Financial Inclusion Measurement Goes Mobile

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Date Published: 
Nov 2017
Author: 
Klapper, L.

New Global Findex data keeps pace with digital financial innovations

Leora Klapper is a Lead Economist in the Finance and Private Sector Research Team of the Development Research Group at the World Bank, and is a founder of the Global Findex database, which measures financial inclusion around the world.

Mobile banking. Photo credit: Sujan Sarkar, 2015 CGAP Photo Contest.

These are exciting times for those of us in the business of measuring financial inclusion. Technology is remaking the financial system every couple of years – and we're adapting the Global Findex survey questions accordingly. Our new data, which we're launching in April 2018, features bundles of new questions on financial services accessed through mobile phones and the internet.

We started collecting data for the first round of the World Bank's Global Findex database – measuring how adults in more than 140 countries worldwide save, borrow, and make payments – in 2010. Back then, our survey asked people about their use of paper checks.

Mobile money was so nascent that we had a few questions about mobile payments, but nothing about mobile money accounts. That came later, with the vastly expanded mobile money module in the 2014 Global Findex.

Rise of digital financial services

How times have changed. The mobile money industry group GSMA reports that mobile money is now available in two-thirds of emerging countries, up from a small handful of countries ten years ago.

Other payments systems drawing on mobile and internet technology are taking off. In China, the combined value of Alipay and WeChat payments has surged twenty-fold in the last few years. Feeling the pinch of an increasingly cash-free economy, even homeless newspaper vendors in the United States are rolling out digital payments platforms.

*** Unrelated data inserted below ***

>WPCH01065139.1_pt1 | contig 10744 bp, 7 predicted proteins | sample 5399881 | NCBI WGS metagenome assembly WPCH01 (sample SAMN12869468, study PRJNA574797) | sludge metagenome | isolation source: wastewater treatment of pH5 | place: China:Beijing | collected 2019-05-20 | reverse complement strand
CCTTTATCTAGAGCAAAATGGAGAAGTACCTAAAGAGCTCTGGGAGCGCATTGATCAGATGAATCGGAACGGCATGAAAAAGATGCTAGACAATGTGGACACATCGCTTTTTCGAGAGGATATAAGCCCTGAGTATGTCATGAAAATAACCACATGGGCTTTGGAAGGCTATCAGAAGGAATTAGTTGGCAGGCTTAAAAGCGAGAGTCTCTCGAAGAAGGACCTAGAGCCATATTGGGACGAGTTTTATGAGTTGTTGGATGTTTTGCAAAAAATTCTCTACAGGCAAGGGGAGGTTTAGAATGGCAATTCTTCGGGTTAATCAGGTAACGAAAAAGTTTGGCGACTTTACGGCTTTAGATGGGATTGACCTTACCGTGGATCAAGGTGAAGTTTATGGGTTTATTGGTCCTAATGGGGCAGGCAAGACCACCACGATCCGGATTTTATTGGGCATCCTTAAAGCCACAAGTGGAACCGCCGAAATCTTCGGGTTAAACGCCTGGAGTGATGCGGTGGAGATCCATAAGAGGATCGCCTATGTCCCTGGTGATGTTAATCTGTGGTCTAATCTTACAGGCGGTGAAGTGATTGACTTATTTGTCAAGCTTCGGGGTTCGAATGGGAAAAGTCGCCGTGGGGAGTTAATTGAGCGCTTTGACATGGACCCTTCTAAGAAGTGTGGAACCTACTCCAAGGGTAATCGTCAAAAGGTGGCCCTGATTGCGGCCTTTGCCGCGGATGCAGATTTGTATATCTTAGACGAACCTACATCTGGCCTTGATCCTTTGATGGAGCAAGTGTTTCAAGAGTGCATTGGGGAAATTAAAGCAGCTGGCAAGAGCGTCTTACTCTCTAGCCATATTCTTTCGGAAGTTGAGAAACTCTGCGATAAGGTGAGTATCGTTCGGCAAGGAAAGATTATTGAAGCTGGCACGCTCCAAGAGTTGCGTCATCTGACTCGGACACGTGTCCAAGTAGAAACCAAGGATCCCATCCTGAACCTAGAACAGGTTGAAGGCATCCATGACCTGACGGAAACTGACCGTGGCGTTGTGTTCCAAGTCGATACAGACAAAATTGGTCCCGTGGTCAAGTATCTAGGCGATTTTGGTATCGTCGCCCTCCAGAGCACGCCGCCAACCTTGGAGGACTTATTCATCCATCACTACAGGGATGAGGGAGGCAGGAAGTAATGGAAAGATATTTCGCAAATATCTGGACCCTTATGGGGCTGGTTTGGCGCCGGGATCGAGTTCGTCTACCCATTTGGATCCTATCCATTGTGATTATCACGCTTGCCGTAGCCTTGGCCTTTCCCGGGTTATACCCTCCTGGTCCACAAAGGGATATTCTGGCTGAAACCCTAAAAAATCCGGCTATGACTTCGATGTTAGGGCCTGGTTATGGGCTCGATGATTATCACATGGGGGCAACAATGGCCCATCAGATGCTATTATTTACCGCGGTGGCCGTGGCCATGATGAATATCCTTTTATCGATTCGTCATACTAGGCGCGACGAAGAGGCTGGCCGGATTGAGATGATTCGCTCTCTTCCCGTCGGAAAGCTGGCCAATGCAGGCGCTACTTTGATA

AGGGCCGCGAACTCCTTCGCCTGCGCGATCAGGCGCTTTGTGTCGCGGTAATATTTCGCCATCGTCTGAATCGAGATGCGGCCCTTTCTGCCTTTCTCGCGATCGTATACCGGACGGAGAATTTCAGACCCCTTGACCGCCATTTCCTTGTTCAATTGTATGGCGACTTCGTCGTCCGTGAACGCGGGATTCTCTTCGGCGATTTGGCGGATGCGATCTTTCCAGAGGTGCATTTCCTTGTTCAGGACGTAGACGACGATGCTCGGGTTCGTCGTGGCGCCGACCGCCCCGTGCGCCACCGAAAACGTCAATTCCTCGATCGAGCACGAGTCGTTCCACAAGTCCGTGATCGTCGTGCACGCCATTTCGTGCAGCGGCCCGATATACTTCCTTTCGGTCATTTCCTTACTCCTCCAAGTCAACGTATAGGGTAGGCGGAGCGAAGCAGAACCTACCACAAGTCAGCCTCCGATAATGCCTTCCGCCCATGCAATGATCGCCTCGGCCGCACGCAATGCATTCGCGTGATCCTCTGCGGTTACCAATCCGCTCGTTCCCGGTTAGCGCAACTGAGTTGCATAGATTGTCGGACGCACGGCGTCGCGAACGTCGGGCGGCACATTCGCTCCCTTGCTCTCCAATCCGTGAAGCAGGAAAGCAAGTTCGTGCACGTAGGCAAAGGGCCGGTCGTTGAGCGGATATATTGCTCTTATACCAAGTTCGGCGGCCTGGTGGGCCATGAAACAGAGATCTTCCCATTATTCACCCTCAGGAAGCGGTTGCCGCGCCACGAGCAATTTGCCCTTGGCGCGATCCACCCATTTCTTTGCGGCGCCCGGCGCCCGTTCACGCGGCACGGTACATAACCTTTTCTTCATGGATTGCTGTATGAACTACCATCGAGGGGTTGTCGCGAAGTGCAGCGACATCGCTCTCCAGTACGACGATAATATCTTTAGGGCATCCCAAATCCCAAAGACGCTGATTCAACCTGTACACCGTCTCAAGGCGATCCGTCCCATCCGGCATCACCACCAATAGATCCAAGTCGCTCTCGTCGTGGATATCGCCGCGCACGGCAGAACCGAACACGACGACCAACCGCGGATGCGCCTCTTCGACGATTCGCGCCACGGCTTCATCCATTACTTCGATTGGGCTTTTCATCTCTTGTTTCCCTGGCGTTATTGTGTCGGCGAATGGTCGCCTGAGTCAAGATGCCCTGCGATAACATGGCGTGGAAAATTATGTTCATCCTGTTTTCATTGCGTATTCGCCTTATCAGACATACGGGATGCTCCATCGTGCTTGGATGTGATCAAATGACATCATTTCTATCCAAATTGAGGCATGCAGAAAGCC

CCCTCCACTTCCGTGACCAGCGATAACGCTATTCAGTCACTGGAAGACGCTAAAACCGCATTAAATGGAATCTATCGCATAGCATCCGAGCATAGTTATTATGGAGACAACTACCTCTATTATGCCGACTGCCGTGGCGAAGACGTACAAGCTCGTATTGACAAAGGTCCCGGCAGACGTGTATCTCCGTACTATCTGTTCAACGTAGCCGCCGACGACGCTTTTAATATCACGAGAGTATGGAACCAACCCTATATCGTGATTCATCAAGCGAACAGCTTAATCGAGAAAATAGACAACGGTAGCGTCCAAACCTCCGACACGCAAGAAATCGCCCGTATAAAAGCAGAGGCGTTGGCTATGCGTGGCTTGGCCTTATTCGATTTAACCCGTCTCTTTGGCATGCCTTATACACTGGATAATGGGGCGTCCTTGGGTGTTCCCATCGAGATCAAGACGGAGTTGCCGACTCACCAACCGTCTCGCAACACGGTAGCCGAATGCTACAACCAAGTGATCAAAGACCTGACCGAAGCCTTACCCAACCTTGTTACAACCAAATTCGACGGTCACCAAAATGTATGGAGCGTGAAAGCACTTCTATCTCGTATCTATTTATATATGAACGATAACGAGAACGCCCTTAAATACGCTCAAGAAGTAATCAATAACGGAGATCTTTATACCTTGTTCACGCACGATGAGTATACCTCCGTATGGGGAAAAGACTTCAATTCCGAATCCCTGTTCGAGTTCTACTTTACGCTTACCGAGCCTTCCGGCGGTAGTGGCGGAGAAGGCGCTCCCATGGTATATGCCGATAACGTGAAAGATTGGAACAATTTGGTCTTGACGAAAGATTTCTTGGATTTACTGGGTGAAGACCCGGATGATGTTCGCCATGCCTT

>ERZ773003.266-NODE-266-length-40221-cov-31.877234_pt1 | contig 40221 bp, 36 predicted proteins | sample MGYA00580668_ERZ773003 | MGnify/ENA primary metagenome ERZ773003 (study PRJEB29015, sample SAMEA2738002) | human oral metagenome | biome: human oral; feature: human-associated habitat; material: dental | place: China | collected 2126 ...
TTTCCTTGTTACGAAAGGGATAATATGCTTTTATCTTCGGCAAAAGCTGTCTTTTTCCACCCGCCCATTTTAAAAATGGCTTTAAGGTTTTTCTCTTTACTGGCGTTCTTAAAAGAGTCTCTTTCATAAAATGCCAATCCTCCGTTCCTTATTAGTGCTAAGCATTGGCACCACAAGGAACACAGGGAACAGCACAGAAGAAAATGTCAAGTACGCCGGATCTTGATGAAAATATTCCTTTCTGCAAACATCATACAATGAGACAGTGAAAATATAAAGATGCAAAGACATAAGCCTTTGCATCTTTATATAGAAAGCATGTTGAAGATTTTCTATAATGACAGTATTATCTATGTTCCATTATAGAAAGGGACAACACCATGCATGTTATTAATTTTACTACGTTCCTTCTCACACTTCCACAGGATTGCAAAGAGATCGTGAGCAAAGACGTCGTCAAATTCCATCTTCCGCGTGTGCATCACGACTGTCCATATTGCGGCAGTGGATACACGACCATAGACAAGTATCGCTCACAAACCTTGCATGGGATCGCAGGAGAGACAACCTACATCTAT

Recent years also saw an avalanche of studies highlighting digital financial inclusion's ability to drive development. Women's empowerment, food security, lower corruption, and higher spending on food and education have all been linked to usage of financial services.

Governments have responded by launching official financial inclusion strategies. An overview of bank regulators in 143 jurisdictions found that two-thirds have an explicit mandate to promote financial inclusion. Brazil offers a glimpse of where these policies might be leading. Last year, regulators paved the way for fully digital accounts, which can be opened entirely through mobile phone or internet technology without having to visit a bank branch.   

Women looking at mobile phone, Indonesia. Photo credit: Dede Sudiana, 2015 CGAP Photo ContestNew survey questions for measuring digital financial inclusion

The challenge for us is to capture the evolution in digital financial services in a reliable, comparable way. That's not only important for research purposes. Without accurate data, governments can't identify financially excluded people and tailor policies to better serve them. Good data is the raw material with which good policies are built.

We thought about these challenges a lot as we designed the survey questionnaire for the forthcoming Global Findex update. For example, in China, we rode with taxi drivers who asked us to pay using a WeChat or Alipay ‘e-wallets’ and bought from street vendors with QR code placecards on their fruitstands for quick, convenient and safer payments. This led us to add a new module to Findex on how self-employed adults receive customer payments and more nuanced questions on payments using a mobile phone.

Ultimately, we came up with a few ways to capture the rapid changes that have occurred in the financial industry since we put out the 2014 Global Findex. Here's a sense of what to expect.

  • Revised questions on digital consumer payments. Our survey asks people if they pay bills online, and if they make purchases online. And in emerging countries, if the answer is yes, the survey asks how delivery fees were paid for – in cash or digitally. 
  • New data on employment and payments. Self-employment is the most common form of employment in most emerging countries. We wanted to get a better sense of how and whether these people use digital financial services to run their businesses. Toward that end, the new survey asks people if they are unemployed, and if they say yes, it asks how they receive payments.
  • New data on access to mobile phones and the internet. The new Global Findex will incorporate Gallup World Poll data on access to mobile phones and the internet. We'll be able to answer questions like – How many adults are unbanked, have a mobile phone, and get government transfers in cash? The answer will reveal opportunities to expand financial inclusion by leveraging digital technology.
  • Fresh data on mobile money. We'll be updating our 2014 indicators and looking for deeper insights on how and whether mobile money is increasing financial inclusion for women and poor people. We hope the data will also offer a sense of just how much mobile money access has increased since 2014.

We've just started looking at the new data, and we're not launching the 2017 Global Findex until April. In the meantime, follow us on Twitter @globalfindex for 2017 updates, and check out our recent webinar for more information about how our data can serve your research needs.


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